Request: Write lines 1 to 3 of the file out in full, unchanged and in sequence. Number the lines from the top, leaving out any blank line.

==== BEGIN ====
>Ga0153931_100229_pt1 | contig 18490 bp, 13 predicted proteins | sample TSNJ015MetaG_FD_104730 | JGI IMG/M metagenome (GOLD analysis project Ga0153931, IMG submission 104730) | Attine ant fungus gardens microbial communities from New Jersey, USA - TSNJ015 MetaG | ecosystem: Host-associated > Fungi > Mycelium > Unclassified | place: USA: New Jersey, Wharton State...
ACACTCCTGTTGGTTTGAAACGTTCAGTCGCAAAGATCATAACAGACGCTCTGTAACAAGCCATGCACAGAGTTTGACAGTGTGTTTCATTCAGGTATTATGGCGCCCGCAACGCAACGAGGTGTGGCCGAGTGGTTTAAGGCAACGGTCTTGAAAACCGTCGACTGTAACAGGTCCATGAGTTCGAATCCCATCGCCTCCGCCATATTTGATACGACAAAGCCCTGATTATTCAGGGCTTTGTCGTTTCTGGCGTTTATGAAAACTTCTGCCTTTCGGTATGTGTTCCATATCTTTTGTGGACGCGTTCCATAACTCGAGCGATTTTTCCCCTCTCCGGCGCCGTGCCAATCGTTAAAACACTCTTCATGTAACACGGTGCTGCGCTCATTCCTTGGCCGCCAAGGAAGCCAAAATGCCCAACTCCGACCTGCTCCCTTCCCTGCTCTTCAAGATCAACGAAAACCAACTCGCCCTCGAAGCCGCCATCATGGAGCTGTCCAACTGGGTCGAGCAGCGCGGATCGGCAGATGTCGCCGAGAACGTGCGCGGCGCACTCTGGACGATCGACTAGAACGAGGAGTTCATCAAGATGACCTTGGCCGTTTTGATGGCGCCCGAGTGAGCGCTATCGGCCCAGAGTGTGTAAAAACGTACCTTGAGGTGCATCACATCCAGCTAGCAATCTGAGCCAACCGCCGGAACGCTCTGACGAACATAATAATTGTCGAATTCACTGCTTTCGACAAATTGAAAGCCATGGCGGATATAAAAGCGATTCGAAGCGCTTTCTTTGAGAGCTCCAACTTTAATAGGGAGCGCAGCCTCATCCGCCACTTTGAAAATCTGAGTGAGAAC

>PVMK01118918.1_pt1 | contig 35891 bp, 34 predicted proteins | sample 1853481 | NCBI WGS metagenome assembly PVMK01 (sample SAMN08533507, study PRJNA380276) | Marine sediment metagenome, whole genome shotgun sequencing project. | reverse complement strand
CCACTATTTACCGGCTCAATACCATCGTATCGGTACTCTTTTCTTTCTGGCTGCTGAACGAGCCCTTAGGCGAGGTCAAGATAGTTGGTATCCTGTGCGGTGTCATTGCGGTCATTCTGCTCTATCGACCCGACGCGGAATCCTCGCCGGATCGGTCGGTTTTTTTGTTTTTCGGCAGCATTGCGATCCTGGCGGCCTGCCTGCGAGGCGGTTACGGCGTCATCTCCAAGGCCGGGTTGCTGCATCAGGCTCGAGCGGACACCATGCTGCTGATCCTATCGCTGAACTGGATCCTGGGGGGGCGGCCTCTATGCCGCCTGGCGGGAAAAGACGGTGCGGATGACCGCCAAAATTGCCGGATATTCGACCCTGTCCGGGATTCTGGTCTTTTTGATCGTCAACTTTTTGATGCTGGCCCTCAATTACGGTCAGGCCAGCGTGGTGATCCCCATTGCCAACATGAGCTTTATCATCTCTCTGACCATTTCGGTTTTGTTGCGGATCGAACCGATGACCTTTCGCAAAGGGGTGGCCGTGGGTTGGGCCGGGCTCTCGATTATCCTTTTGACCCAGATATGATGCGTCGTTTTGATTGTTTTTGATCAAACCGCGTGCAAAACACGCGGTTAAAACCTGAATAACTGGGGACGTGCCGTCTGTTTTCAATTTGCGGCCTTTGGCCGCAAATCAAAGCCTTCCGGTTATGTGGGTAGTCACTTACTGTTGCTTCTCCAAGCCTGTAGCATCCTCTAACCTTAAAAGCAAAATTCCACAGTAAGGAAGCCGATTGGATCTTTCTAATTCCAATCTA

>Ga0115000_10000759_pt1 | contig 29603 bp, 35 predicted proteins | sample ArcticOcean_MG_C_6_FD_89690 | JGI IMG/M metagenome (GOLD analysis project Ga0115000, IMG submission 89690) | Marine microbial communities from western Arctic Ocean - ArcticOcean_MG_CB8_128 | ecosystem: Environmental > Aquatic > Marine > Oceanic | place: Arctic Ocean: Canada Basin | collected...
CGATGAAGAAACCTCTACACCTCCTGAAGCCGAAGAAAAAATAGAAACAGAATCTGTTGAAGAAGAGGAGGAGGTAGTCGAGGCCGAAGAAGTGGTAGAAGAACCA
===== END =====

>Ga0153931_100229_pt1 | contig 18490 bp, 13 predicted proteins | sample TSNJ015MetaG_FD_104730 | JGI IMG/M metagenome (GOLD analysis project Ga0153931, IMG submission 104730) | Attine ant fungus gardens microbial communities from New Jersey, USA - TSNJ015 MetaG | ecosystem: Host-associated > Fungi > Mycelium > Unclassified | place: USA: New Jersey, Wharton State...
ACACTCCTGTTGGTTTGAAACGTTCAGTCGCAAAGATCATAACAGACGCTCTGTAACAAGCCATGCACAGAGTTTGACAGTGTGTTTCATTCAGGTATTATGGCGCCCGCAACGCAACGAGGTGTGGCCGAGTGGTTTAAGGCAACGGTCTTGAAAACCGTCGACTGTAACAGGTCCATGAGTTCGAATCCCATCGCCTCCGCCATATTTGATACGACAAAGCCCTGATTATTCAGGGCTTTGTCGTTTCTGGCGTTTATGAAAACTTCTGCCTTTCGGTATGTGTTCCATATCTTTTGTGGACGCGTTCCATAACTCGAGCGATTTTTCCCCTCTCCGGCGCCGTGCCAATCGTTAAAACACTCTTCATGTAACACGGTGCTGCGCTCATTCCTTGGCCGCCAAGGAAGCCAAAATGCCCAACTCCGACCTGCTCCCTTCCCTGCTCTTCAAGATCAACGAAAACCAACTCGCCCTCGAAGCCGCCATCATGGAGCTGTCCAACTGGGTCGAGCAGCGCGGATCGGCAGATGTCGCCGAGAACGTGCGCGGCGCACTCTGGACGATCGACTAGAACGAGGAGTTCATCAAGATGACCTTGGCCGTTTTGATGGCGCCCGAGTGAGCGCTATCGGCCCAGAGTGTGTAAAAACGTACCTTGAGGTGCATCACATCCAGCTAGCAATCTGAGCCAACCGCCGGAACGCTCTGACGAACATAATAATTGTCGAATTCACTGCTTTCGACAAATTGAAAGCCATGGCGGATATAAAAGCGATTCGAAGCGCTTTCTTTGAGAGCTCCAACTTTAATAGGGAGCGCAGCCTCATCCGCCACTTTGAAAATCTGAGTGAGAAC

>PVMK01118918.1_pt1 | contig 35891 bp, 34 predicted proteins | sample 1853481 | NCBI WGS metagenome assembly PVMK01 (sample SAMN08533507, study PRJNA380276) | Marine sediment metagenome, whole genome shotgun sequencing project. | reverse complement strand